holding that chapter 28A.193 RCW makes ample provision for educational programs designed to address "the special educational and rehabilitative needs of children incarcerated in adult prisons"Summary of this case from El Centro De La Raza v. State
Argued September 14, 1999.
Decided July 27, 2000.
Christine O. Gregoire, Attorney General, and Lisa L. Sutton, Heather Klein, and Thomas J. Young, Assistants, for appellants. Patricia J. Arthur, (of Columbia Legal Services); David C. Fathi; Patricia H. Wagner and Angela M. Niemann (of Heller Ehrman White McAuliffe); William A. Coats (of Vandeberg Johnson Coats); and Michael A. Patterson, Philip B. Grennan, and Karen A. Kalzer (of Lee, Smart, Cook, Martin Patterson, P.S., Inc.), for respondents.
Andrea D. Orth on behalf of American Civil Liberties Union; Arc of Washington State; The Children's Alliance; The Juvenile Law Center; Learning Disabilities Association of Washington; Northwest Women's Law Center; People First of Washington; The Sentencing Project; TeamChild; Washington Coalition of Citizens with Disabilities; Washington State Catholic Conference; Washington State Special Education Coalition; The Faculty of Western Washington University's Woodring College of Education, Department of Special Education; The Youth Law Center; Osa Coffey, Ph.D.; Barry Krisberg, Ph.D.; Peter E. Leone, Ph.D.; and Robert B. Rutherford, Jr., Ph.D., amici curiae.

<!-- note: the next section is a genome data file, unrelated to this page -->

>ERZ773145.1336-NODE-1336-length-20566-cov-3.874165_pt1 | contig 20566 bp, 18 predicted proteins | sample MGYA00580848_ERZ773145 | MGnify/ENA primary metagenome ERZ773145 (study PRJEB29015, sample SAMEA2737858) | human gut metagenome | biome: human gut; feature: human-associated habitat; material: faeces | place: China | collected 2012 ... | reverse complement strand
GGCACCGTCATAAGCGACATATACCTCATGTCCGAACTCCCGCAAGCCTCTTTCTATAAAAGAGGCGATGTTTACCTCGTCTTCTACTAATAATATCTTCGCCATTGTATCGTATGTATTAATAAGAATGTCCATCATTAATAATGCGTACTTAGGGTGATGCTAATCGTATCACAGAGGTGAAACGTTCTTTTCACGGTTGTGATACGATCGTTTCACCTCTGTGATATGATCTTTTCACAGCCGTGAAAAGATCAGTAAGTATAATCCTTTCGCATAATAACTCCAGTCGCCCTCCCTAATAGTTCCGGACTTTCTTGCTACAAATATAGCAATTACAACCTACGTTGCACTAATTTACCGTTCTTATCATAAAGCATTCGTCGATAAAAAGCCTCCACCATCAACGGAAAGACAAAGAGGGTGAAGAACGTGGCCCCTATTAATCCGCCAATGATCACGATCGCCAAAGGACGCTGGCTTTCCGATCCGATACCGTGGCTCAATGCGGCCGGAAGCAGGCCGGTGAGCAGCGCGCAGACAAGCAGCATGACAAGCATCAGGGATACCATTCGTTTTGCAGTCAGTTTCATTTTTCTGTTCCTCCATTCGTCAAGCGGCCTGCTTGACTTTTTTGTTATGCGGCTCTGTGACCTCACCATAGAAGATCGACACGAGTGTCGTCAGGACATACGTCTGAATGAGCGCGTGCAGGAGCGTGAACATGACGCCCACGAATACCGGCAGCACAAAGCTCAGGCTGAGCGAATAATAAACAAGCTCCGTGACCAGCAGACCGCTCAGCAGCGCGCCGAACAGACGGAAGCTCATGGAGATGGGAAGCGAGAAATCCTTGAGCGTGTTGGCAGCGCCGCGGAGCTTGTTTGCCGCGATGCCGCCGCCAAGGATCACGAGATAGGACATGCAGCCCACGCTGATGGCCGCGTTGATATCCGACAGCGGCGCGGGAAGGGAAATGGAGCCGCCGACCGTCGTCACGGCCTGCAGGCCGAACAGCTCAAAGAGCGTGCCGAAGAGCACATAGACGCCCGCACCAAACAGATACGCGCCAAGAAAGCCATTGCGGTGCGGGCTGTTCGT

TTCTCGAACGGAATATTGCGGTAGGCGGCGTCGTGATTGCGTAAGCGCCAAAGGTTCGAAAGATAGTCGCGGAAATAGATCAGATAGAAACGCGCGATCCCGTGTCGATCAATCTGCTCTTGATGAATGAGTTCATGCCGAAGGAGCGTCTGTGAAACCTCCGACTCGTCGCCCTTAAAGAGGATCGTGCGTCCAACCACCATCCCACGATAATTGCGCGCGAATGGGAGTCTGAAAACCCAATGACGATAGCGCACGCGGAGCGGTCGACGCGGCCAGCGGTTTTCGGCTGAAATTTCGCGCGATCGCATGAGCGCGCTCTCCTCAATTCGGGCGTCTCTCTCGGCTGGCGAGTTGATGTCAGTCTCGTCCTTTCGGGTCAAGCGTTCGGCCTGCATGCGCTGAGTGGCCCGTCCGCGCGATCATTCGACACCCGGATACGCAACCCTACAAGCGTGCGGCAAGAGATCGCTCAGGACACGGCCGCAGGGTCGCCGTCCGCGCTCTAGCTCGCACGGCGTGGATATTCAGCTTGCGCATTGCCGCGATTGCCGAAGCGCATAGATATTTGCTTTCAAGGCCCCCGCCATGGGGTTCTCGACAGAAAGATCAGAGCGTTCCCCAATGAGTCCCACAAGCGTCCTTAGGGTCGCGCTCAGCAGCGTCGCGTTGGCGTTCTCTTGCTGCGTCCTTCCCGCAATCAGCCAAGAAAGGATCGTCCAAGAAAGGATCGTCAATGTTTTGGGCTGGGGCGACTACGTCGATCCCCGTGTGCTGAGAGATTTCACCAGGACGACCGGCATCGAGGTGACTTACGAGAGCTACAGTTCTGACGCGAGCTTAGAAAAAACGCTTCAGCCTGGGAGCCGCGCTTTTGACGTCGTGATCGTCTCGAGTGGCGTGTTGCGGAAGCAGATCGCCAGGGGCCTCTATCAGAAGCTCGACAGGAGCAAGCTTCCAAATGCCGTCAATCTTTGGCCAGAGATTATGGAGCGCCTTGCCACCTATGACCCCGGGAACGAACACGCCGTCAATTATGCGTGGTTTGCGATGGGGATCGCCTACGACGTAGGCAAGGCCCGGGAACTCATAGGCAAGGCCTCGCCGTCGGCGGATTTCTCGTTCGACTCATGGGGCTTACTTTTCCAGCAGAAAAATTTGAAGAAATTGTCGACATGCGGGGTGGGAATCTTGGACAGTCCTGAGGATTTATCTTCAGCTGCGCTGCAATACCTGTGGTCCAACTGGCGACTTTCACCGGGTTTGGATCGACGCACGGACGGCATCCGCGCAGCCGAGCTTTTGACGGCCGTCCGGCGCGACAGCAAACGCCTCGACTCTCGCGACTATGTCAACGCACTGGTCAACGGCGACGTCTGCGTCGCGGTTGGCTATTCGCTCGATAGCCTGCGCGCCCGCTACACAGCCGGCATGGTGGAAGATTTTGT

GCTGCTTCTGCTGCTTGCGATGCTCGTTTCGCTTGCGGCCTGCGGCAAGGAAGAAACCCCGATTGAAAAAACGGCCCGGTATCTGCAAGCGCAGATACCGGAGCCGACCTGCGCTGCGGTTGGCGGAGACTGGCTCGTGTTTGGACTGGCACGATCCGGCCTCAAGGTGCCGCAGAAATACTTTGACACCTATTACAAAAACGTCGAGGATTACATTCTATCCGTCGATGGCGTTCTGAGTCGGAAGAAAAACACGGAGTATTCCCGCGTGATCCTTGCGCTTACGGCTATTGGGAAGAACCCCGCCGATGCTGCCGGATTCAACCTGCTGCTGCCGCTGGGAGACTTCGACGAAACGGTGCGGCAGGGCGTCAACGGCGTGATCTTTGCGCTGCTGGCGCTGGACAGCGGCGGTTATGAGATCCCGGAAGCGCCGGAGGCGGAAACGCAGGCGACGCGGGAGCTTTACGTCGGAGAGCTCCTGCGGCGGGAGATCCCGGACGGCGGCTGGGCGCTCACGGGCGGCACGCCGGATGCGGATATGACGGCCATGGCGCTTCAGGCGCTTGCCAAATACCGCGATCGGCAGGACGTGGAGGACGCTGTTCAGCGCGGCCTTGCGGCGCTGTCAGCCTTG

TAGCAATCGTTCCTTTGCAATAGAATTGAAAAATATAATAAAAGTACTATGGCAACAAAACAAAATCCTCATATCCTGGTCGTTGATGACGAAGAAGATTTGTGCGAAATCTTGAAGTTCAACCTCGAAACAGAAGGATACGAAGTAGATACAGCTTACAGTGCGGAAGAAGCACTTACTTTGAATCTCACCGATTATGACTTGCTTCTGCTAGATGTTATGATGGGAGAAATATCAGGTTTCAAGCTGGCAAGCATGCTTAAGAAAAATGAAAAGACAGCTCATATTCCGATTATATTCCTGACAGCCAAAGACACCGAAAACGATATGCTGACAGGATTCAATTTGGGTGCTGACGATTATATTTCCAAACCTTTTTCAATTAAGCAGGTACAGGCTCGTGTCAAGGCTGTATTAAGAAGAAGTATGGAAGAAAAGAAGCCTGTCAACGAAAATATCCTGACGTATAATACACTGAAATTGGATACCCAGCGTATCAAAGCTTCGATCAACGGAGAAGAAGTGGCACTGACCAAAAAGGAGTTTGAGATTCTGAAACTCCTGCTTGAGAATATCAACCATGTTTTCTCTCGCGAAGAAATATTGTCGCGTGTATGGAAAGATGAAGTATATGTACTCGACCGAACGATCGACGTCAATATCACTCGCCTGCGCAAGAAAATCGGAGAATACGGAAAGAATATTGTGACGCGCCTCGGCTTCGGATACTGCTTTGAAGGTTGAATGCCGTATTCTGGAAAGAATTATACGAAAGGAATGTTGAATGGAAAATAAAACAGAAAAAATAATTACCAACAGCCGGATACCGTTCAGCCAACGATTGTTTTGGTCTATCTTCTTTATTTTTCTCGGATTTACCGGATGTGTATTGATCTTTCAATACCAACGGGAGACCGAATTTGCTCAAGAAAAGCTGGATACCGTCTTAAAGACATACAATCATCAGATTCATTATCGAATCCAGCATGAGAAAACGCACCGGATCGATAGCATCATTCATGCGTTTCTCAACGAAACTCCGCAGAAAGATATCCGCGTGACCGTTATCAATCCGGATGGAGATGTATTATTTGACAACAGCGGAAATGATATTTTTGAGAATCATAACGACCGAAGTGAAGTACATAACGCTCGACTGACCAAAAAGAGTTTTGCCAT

This case comes to the court on direct review from the trial court's summary judgment rulings. Plaintiffs (hereinafter "inmates"), a class of persons incarcerated in Washington State prisons who are either under 21 years of age, or disabled and under 22 years of age, brought suit concerning their right to education against Teresa Bergeson, the Washington State's Superintendent of Public Instruction, Joseph Lehman, the Secretary of Washington's Department of Corrections (together and hereinafter referred to as the "State"), and the school districts in which the prisons are located.